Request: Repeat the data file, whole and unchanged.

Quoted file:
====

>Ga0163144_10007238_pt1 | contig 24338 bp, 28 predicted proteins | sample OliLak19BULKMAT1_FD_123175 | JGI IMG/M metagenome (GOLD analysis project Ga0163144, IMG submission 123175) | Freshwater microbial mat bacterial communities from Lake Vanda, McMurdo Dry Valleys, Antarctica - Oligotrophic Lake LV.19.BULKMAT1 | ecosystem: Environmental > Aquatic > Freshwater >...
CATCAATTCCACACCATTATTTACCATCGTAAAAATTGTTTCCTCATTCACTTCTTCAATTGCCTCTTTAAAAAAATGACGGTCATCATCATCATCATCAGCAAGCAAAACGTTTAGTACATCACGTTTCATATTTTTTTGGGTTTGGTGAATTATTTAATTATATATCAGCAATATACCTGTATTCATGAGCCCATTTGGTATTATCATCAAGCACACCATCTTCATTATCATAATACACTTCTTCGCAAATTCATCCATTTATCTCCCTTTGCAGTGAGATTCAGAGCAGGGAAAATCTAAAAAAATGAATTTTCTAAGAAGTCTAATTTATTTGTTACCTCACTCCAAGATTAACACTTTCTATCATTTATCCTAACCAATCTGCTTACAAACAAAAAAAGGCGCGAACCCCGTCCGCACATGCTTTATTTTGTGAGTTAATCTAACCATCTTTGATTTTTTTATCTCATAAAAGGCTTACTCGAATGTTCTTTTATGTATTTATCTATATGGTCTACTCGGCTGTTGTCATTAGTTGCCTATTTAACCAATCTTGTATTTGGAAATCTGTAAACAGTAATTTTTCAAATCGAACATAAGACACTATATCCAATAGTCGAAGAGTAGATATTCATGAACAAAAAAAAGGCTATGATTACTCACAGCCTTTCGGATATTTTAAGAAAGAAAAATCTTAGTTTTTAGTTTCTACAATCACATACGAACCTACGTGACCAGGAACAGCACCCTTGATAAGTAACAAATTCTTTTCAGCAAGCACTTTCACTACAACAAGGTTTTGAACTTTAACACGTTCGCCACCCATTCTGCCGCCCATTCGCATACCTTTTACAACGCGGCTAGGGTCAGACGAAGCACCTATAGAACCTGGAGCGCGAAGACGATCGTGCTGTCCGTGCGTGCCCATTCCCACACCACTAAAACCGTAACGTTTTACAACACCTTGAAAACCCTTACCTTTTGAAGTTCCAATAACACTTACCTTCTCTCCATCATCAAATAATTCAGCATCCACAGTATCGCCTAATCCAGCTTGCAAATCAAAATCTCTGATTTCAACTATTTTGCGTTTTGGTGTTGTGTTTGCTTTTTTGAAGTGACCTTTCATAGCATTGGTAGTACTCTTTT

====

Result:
>Ga0163144_10007238_pt1 | contig 24338 bp, 28 predicted proteins | sample OliLak19BULKMAT1_FD_123175 | JGI IMG/M metagenome (GOLD analysis project Ga0163144, IMG submission 123175) | Freshwater microbial mat bacterial communities from Lake Vanda, McMurdo Dry Valleys, Antarctica - Oligotrophic Lake LV.19.BULKMAT1 | ecosystem: Environmental > Aquatic > Freshwater >...
CATCAATTCCACACCATTATTTACCATCGTAAAAATTGTTTCCTCATTCACTTCTTCAATTGCCTCTTTAAAAAAATGACGGTCATCATCATCATCATCAGCAAGCAAAACGTTTAGTACATCACGTTTCATATTTTTTTGGGTTTGGTGAATTATTTAATTATATATCAGCAATATACCTGTATTCATGAGCCCATTTGGTATTATCATCAAGCACACCATCTTCATTATCATAATACACTTCTTCGCAAATTCATCCATTTATCTCCCTTTGCAGTGAGATTCAGAGCAGGGAAAATCTAAAAAAATGAATTTTCTAAGAAGTCTAATTTATTTGTTACCTCACTCCAAGATTAACACTTTCTATCATTTATCCTAACCAATCTGCTTACAAACAAAAAAAGGCGCGAACCCCGTCCGCACATGCTTTATTTTGTGAGTTAATCTAACCATCTTTGATTTTTTTATCTCATAAAAGGCTTACTCGAATGTTCTTTTATGTATTTATCTATATGGTCTACTCGGCTGTTGTCATTAGTTGCCTATTTAACCAATCTTGTATTTGGAAATCTGTAAACAGTAATTTTTCAAATCGAACATAAGACACTATATCCAATAGTCGAAGAGTAGATATTCATGAACAAAAAAAAGGCTATGATTACTCACAGCCTTTCGGATATTTTAAGAAAGAAAAATCTTAGTTTTTAGTTTCTACAATCACATACGAACCTACGTGACCAGGAACAGCACCCTTGATAAGTAACAAATTCTTTTCAGCAAGCACTTTCACTACAACAAGGTTTTGAACTTTAACACGTTCGCCACCCATTCTGCCGCCCATTCGCATACCTTTTACAACGCGGCTAGGGTCAGACGAAGCACCTATAGAACCTGGAGCGCGAAGACGATCGTGCTGTCCGTGCGTGCCCATTCCCACACCACTAAAACCGTAACGTTTTACAACACCTTGAAAACCCTTACCTTTTGAAGTTCCAATAACACTTACCTTCTCTCCATCATCAAATAATTCAGCATCCACAGTATCGCCTAATCCAGCTTGCAAATCAAAATCTCTGATTTCAACTATTTTGCGTTTTGGTGTTGTGTTTGCTTTTTTGAAGTGACCTTTCATAGCATTGGTAGTACTCTTTT